Okay, I admit it, building a big ass fire when the heat index is one hundred and two won’t get me an invitation to Mensa. But I need a fire. I need to feed flame. I need to feel the heat on my skin. I need to get close enough to feel Death looking at me as if even She is wondering why I’m stacking all this fuel up at the end of Summer. Cooler weather isn’t that far away. Why not wait for one of those early mornings when a fire feels good? No, I have to have a fire. I have to build a fire today.
I’ve been stacking stuff up in the firepit for a while and the break around the pit is overgrown with weeds. The match is stuck the flame begins and even as the heat around me begins the fire leaps into majestic life. The fire will eat its way to the overgrown break and I’ll have to keep raking it back, pushing fuel back into the fire, and today there will be real work in controlling this fire properly. But the big stuff on the pile catches easily. I have to back away from the fire even as I marvel at it.
There is but one really good reason to start this fire and that would be the rats will move into the pile if I don’t burn it off often enough. Sam likes it when the rats move in because Sam will wait for the rats to move out once the fire begins to evict them. I cannot afford to have rats. They’re a lot of trouble in a lot of ways and better to keep them out than to have to get rid of them. Sam is disappointed when no rats come scurrying out of the fire. Lilith sits near the flames and I wonder what it is she is waiting for. My Little Girl has always loved fire even on the hottest days. There is no method I have of discerning the motives of any female so I just admire her for who she is and I keep feeding the fire.
There is a piece of wood, the very last remnant of the big tree stump, the twenty feet tall stump, which I took down before the firepit was flooded. Most of it burned away in my last truly great fire but there was this one piece. It floated around the firepit and mocked me during the flooding we had earlier in the year. There’s no way, no method that I know of, that will determine how a piece of wood will burn. The last big piece of the stump burned down to a monster sized block of wood that looked twisted and carved almost. It was nearly beautiful but the darkness upon darkness of its texture made getting a good photo of it nearly impossible. Sometimes wood that is old gets very wet and it is impossible to burn, nearly, and today I think I will burn this piece of wood.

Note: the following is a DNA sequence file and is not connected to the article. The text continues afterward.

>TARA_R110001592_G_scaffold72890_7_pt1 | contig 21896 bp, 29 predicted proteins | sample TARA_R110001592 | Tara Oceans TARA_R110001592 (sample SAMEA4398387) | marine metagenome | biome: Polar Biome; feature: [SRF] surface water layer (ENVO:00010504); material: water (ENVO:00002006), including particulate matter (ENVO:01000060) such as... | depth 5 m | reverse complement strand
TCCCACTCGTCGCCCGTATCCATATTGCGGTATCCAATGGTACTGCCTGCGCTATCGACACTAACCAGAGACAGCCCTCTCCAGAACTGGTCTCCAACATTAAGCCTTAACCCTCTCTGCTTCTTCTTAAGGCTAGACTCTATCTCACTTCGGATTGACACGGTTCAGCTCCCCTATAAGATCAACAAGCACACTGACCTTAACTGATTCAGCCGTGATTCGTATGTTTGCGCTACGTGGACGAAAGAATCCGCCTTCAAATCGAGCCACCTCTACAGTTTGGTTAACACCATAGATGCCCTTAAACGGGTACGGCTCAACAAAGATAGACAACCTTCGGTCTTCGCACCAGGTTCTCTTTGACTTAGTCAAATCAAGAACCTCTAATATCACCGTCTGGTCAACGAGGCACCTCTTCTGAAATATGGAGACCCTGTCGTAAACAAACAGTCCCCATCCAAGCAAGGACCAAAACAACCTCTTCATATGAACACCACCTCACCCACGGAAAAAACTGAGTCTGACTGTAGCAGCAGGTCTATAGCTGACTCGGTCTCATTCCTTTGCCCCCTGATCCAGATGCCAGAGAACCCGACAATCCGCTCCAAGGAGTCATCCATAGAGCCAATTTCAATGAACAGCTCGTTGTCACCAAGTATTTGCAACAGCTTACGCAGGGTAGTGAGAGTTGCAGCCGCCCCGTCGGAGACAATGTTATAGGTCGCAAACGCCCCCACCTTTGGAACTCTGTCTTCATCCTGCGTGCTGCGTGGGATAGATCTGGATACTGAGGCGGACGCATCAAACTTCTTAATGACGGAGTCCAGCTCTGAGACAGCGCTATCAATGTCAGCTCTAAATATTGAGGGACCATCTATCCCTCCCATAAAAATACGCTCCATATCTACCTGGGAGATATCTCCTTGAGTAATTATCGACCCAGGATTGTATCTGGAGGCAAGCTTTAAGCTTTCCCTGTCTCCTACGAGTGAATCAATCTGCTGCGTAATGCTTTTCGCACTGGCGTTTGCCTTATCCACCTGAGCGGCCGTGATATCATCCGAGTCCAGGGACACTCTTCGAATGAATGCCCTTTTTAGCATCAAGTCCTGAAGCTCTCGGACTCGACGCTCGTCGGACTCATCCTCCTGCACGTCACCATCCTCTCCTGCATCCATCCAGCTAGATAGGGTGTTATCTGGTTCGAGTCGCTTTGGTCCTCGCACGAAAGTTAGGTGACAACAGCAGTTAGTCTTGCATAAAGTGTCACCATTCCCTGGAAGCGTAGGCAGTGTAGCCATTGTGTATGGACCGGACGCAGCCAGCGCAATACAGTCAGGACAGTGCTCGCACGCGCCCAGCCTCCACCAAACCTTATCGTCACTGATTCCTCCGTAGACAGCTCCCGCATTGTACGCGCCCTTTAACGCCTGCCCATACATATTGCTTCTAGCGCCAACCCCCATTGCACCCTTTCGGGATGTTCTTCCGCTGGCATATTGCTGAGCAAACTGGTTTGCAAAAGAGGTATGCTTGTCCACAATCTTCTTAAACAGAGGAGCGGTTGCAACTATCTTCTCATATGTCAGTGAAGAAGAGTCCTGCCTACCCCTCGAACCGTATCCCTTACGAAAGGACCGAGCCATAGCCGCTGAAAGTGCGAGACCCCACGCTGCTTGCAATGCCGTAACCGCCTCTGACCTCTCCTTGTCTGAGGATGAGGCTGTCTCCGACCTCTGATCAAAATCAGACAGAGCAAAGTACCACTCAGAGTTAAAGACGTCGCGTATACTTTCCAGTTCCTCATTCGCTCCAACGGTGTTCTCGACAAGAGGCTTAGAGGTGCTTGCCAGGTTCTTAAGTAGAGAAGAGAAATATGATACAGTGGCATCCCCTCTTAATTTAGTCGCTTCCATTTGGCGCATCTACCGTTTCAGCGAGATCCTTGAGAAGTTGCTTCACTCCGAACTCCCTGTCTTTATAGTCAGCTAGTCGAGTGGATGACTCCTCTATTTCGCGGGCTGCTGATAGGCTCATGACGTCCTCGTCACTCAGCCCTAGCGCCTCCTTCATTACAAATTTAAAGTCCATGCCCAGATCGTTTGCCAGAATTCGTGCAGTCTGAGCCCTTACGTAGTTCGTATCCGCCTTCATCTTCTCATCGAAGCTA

This is Burke’s first fire and he is stupidly unafraid of it because Lilith shows no fear. Burke draws too near the fire and whatever it is inside of a living creature that kicks in around fires chases Burke away from the flames. He runs to me and gets petted. Burke stays close to me all day, never straying far from my side. It’s a good feeling to be in the company of a Lab again. I had forgotten how alive Lab puppies are, senseless and free that they are. The thought comes unbidden and without prompting that Sam is aging and when he is gone I will not have a Lab in my life. Burke weaves in and out in front of me, making sure of my path, making sure I am still there, delighted that we are in the woods, and he loves being here. There are worse dogs to have than Labs, Mike, and you are going to need another when Sam goes. The thought sticks in my head and I have a dozen days to decide.
Lucas the large has taken up position in the yard where he can see everything but still be away from Burke. The heat takes a toll on him and the puppy takes a toll on him, too. Burke runs circles around Lucas and Lucas just watches. Burke starts a long swift ground devouring oval and he’s stretched out running, full tilt boogie, scalding fast, and as he passes between Lucas and myself he turns to look at me, to see if I’m watching how fast he is. His mass shifts and suddenly Burkes goes tumbling, flipping end over end. Burke’s long black legs claw nothing but air and he lands with a thump! I half expect him to burst into flames, honestly. Then he’s up again and off again. Lucas stares at this spectacle without a word.
Maybe it’s the mindless work of it; I haul stuff in the wheelbarrow and feed the fire. There’s a smallish but long tree that has fallen into the crook of another tree and I knock it down. I flip it end over end a dozen times to get it to the fire and in it goes, to be burned in two twice before it fits all the way. There’s the stuff that has fallen in the front yard that has to be collected. There’s the limb of a large tree on the trail that has to be axed and fed into the fire. Burke stays at my side, always. I have to shoo him away from me as I work the compost pile, but that’s another story for another day.
The fire roars and crackles and the day wears on. I can feel layers and layers of dirt and sweat on me. The Three lie in the yard and in the shade, exhausted. Finally, there is no more fuel. The big piece of wood is much smaller and breaks into two pieces when I move it. I get slightly dizzy and realize I have not eaten or drank any water since breakfast. It is time to call a halt to the burning.
There are smoldering ashes and a few coals. Once again, I have a dog in my life and I have to decide what to do with him. Once again, a fire has led to writing and exhaustion is always my drug of choice. The time has come for lesser exertions. The day had drawn close enough to the end that I will feed no fire.